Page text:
Military-aligned demonstrators assembled outside of the famously off-limits entrance of the Presidential Palace located in the Sudanese capital, Khartoum on Monday. Gatherers set up tents, blocking off access to two main intersections, cutting off access to the capital for those inside. Police attempted to wave off crowds with teargas, with Khartoum state officials saying they had, "repelled an attempted assault on the seat of government," in a statement issued Monday.

The assembly was called for by a coalition of rebel groups and political parties that support Sudan's military, accusing the civilian political parties of mismanagement and monopolizing power under their ruling. Demonstrations began on Saturday, but Sunday's gathering saw a lower attendance. According to Reuters, by Monday afternoon, thousands, between 2,000 - 3,000, had returned to voice their concerns. 52-year-old tribal elder Tahar Fadl al-Mawla spoke at the helm of the sit-in outside of the Presidential palace saying, "The civilian government has failed. We want a government of soldiers to protect the transition." Alongside a 65-year-old Ahman Jumaa who claimed to have traveled more than 900 kilometers (570 miles) from Southern region Nyala to show his support.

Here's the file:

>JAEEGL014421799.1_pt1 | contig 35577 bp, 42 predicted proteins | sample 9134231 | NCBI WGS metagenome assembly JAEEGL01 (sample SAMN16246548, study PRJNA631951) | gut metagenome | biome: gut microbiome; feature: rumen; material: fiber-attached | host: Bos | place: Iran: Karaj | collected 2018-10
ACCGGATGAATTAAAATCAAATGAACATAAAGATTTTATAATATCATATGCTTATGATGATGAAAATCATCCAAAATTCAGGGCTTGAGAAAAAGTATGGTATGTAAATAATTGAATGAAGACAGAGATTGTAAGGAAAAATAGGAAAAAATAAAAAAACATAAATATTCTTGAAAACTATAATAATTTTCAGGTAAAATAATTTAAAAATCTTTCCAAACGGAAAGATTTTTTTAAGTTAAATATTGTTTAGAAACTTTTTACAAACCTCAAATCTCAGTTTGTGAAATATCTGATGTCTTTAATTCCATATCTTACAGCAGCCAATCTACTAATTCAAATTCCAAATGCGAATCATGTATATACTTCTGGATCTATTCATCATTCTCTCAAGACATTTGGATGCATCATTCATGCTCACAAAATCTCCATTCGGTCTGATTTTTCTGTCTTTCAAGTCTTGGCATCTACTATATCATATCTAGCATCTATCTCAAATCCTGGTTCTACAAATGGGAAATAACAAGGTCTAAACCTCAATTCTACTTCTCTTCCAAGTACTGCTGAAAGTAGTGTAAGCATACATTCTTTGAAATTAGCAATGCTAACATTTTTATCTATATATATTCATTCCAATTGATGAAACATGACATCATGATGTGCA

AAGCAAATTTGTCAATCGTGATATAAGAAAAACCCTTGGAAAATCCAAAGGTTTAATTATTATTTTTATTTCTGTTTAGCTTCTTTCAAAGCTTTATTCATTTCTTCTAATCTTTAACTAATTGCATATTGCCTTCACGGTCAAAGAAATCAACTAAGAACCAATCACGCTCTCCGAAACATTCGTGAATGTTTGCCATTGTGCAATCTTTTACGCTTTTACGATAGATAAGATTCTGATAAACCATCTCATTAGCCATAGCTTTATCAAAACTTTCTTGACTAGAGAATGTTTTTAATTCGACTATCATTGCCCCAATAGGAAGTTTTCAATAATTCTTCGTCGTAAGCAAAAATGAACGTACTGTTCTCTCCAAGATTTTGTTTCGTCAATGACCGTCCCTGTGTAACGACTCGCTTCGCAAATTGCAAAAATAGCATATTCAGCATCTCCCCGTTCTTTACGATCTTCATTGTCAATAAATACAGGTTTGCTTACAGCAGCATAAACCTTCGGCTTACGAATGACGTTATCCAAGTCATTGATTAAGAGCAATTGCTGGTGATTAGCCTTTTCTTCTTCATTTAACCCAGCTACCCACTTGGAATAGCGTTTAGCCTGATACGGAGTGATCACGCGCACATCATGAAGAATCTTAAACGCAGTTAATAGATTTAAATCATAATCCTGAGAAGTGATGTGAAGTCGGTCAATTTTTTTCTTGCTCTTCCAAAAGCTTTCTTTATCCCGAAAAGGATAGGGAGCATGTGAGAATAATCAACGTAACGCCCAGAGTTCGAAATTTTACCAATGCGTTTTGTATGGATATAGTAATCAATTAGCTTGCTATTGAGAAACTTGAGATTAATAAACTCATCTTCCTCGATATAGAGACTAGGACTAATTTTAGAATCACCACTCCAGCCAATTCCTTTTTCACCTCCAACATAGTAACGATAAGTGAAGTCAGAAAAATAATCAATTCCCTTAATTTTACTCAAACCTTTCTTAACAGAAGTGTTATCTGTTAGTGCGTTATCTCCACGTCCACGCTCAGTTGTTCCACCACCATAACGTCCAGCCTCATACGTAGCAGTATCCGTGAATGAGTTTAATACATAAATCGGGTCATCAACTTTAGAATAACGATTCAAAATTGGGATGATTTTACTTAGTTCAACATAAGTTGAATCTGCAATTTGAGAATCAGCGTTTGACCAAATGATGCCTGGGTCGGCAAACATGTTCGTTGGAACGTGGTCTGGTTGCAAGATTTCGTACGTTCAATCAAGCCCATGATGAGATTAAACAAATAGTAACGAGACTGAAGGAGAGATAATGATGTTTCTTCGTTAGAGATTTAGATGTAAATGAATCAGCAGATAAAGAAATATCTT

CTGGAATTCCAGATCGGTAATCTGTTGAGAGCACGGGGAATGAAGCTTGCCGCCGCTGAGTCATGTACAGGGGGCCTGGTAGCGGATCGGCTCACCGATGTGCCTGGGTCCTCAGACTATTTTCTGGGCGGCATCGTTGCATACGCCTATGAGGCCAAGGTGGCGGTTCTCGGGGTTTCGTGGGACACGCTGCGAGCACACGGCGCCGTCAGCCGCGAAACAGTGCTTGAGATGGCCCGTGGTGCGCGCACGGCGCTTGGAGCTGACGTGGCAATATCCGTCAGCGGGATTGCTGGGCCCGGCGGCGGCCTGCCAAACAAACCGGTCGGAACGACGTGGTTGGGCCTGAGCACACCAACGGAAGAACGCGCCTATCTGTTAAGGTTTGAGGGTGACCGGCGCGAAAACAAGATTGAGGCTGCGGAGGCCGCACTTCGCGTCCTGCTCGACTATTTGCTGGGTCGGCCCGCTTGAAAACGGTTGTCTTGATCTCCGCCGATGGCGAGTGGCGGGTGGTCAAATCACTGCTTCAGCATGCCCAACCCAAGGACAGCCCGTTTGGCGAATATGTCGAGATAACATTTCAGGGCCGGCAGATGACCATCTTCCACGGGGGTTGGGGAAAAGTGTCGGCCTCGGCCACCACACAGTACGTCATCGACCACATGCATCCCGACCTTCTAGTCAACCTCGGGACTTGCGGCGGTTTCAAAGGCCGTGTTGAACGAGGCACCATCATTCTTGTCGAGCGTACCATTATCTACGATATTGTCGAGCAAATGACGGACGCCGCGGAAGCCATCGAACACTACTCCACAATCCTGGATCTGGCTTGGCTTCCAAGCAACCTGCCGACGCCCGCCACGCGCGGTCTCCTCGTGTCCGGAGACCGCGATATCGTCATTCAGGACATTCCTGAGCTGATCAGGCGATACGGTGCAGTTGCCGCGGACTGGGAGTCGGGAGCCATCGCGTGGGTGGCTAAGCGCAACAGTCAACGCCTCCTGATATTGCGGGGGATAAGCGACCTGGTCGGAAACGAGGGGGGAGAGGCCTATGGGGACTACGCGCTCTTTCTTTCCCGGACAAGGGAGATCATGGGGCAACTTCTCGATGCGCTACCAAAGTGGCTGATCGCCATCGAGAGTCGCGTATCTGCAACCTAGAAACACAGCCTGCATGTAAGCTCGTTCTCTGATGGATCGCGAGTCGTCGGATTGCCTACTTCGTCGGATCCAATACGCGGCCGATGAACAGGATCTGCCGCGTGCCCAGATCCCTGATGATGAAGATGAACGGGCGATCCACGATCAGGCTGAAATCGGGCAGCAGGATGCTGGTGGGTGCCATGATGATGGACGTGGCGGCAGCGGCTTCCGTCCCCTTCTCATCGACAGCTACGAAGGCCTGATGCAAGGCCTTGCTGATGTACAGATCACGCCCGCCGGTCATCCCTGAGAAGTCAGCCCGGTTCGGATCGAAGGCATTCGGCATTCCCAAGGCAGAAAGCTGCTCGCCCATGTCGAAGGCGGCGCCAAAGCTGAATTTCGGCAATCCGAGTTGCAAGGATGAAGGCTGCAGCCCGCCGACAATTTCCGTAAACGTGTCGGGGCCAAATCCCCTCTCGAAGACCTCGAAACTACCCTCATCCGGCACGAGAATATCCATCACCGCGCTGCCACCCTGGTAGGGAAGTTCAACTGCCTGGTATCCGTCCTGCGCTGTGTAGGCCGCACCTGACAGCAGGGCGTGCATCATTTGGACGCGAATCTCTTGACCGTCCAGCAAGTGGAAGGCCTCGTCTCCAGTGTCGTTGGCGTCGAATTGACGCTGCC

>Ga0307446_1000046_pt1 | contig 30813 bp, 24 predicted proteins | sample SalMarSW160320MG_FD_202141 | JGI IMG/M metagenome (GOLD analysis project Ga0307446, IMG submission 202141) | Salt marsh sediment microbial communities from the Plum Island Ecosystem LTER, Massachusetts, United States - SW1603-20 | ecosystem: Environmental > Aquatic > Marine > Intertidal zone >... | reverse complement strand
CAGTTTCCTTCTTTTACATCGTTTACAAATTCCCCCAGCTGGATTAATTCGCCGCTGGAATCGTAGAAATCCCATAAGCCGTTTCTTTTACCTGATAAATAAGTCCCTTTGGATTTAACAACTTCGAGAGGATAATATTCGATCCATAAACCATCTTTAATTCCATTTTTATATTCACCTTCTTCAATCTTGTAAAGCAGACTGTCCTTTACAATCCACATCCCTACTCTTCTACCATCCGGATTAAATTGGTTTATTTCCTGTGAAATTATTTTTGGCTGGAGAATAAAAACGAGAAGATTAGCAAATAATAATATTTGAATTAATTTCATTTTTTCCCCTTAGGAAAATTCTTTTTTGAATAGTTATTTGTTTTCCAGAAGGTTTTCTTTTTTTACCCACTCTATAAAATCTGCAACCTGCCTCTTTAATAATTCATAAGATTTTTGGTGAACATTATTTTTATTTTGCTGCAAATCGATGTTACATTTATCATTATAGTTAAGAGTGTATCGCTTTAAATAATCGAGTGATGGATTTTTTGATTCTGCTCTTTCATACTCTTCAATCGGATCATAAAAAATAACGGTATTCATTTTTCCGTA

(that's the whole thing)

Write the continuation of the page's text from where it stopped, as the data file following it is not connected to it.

Protesters are demanding the appointment of a new cabinet that is "more representative of the people who participated in the December 2019 revolution that eventually led to the ousting of former president Omar al-Bashir", Al Jazeera reported from Sudan. Protesters headed towards the Presidential Palace, where an emergency cabinet meeting was being held when they were met by police forces.

Pro-civilian political parties have plans for their own demonstration on Thursday, the anniversary of the 1964 revolution that overthrew Sudan's first military regime under Ibrahim Abboud and brought in a period of democracy that the country still struggles to uphold.

Sudanese Twitter users shared their thoughts online, with many drawing similarities between the current unrest and other political crises the nation has faced.